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It is true that on a daily basis I find myself thinking of much better – that is, more productive and less harrowing – ways to spend my life.

For example, I could be a breeder of chickens: I could put this bird with that bird and then there would be eggs before chicks, which I could sell. Or I could make my own tomato sauce from home-grown tomatoes and sell it on a card-table at a town market. Sometimes I have dreamt of having a lavender farm and being in a shed with the radio on and packing dried leaves into little pillows. How good it would be to only worry about the growing of plants and the harvesting of leaves and the drying of leaves and having enough material to make the little pillows (I don’t excel at sewing but that is a minor point at this stage, isn’t it?) and packing it all into the boot of the car and setting up my little stall and selling my wares to passers-by, who would undoubtedly adore what I’d made. A writing colleague and I often talk about opening a café or, when we are feeling especially despondent and therefore less sociable, we consider running an online shop selling fancy scarves – wouldn’t we just wait for the orders to come in and then package up the goods and into the account the money would go?

RAF_VOL9_ISS_1But then I realise – yet again – that the constant in my utterly inconsequential existence has been reading and writing. I have moved between towns and cities, I have had a variety of jobs, I have fallen in love with rock bands and fallen out of love with rock bands, I have made friends and some friendships have dissolved. But all the while there has been reading and there has been writing.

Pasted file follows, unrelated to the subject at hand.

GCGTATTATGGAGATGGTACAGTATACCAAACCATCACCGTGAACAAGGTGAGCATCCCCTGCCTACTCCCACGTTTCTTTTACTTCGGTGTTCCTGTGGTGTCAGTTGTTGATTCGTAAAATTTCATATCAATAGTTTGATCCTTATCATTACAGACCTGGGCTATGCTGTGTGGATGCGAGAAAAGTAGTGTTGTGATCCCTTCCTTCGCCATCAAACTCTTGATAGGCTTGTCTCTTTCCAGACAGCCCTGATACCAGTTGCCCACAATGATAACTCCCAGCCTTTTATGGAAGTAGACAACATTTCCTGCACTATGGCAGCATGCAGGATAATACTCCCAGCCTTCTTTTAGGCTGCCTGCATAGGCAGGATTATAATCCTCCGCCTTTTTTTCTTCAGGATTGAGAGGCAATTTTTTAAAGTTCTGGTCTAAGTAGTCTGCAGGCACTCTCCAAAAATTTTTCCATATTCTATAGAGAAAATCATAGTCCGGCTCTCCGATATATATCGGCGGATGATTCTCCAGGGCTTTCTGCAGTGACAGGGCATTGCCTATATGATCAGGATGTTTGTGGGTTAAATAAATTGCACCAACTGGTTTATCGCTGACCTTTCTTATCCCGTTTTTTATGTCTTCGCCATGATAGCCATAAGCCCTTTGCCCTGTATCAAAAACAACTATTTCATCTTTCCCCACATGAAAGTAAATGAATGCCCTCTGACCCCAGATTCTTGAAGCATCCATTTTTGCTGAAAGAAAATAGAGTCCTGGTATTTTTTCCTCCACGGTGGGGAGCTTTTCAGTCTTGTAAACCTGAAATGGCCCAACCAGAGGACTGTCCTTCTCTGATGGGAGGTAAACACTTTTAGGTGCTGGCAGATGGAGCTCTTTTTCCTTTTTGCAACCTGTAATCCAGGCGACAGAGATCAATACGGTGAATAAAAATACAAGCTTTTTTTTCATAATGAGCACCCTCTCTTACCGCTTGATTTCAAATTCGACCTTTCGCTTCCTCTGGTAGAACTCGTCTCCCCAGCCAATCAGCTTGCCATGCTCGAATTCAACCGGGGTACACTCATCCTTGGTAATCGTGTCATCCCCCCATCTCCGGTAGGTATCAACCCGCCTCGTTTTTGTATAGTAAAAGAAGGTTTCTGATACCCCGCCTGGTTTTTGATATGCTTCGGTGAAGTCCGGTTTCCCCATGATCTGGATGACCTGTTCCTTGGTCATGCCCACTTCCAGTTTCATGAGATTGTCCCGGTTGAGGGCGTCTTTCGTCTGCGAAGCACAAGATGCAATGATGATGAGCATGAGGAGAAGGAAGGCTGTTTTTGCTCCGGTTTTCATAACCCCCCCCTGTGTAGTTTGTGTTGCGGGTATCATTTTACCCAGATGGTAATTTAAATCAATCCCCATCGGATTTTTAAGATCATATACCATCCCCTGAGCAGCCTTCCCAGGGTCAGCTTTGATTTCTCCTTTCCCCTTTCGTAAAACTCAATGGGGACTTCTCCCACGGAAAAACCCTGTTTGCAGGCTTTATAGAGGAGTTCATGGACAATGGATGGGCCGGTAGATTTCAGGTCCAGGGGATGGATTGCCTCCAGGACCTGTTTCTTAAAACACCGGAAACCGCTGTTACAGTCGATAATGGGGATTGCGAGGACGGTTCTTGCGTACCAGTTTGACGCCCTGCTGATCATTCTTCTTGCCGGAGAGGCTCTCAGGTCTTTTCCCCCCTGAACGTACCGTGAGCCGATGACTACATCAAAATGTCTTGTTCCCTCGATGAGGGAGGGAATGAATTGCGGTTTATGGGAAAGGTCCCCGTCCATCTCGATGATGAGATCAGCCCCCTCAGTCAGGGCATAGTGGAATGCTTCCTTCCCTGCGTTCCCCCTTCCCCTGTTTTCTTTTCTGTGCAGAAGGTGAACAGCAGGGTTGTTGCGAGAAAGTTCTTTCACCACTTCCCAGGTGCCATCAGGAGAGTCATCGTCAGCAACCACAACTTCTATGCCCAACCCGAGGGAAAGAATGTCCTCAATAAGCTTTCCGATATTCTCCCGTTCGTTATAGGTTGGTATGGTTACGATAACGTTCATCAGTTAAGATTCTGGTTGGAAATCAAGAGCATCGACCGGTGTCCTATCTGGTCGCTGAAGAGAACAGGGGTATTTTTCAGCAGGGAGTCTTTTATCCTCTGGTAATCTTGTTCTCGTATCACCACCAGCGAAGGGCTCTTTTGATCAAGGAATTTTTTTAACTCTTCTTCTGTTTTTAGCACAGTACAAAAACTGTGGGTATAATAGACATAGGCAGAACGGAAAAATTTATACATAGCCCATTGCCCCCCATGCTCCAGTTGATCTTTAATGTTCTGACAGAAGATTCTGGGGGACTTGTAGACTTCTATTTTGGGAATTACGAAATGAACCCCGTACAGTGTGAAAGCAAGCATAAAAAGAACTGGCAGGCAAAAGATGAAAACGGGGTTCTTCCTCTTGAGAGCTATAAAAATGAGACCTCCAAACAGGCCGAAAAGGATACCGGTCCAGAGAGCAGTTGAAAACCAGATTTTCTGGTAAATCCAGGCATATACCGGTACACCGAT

In terms of reading, books – novels especially – have provided daily company. Books that I loved when I was younger include The Day of the Triffids by John Windham (my edition is dated 1981), One Day in the life of Ivan Denisovich by Alexander Solzhenitsyn (again my edition is 1981), The Dingo Summer by Ivy Baker (1980), The Secret Garden by Frances Hodgson Burnett (I’ve owned a number of editions, but the one currently at hand is dated 2008), The Lotus Caves by John Christopher (1978), The Merry-Go-Round in the Sea by Randolph Stow (1968), and Lord of the Flies by William Golding (1972). Those novels have been plucked from my bookshelves more or less at random, and here’s hoping that I will have copies of them nearby in my final years, as portentous as that sounds. It would be good to return to the early stories.

And writing: it seems that I have been doing it from the very beginning.

RAF_VOL14_iss_2I distinctly remember being in Year Four – so we are talking 1978 – and having a double creative-writing period. I loved that time of the school day. It didn’t seem terribly difficult to fill a few pages of an exercise book with words written in my illegible hands – indeed, thinking back on it now makes my belly come alive with butterflies. No doubt they were terrible words, but that didn’t seem to be a major concern, for me at least. Towards the end of one particular class, the teacher asked for someone to read their work aloud. Up shot my hand, but the teacher chose someone else. After the boy read his story, the teacher again asked for a volunteer. Again my hand shot up. ‘Pick me! Pick me! Pick me!’ This time the teacher glared at me and said, ‘Nigel Featherstone, you’re being very rude. Put your hand down – I will not be choosing you.’ I was shattered. I had always been a well-behaved child who rarely got into trouble. All I had wanted to do was read my story aloud, and, obviously, dazzle them with my boundless literary skill.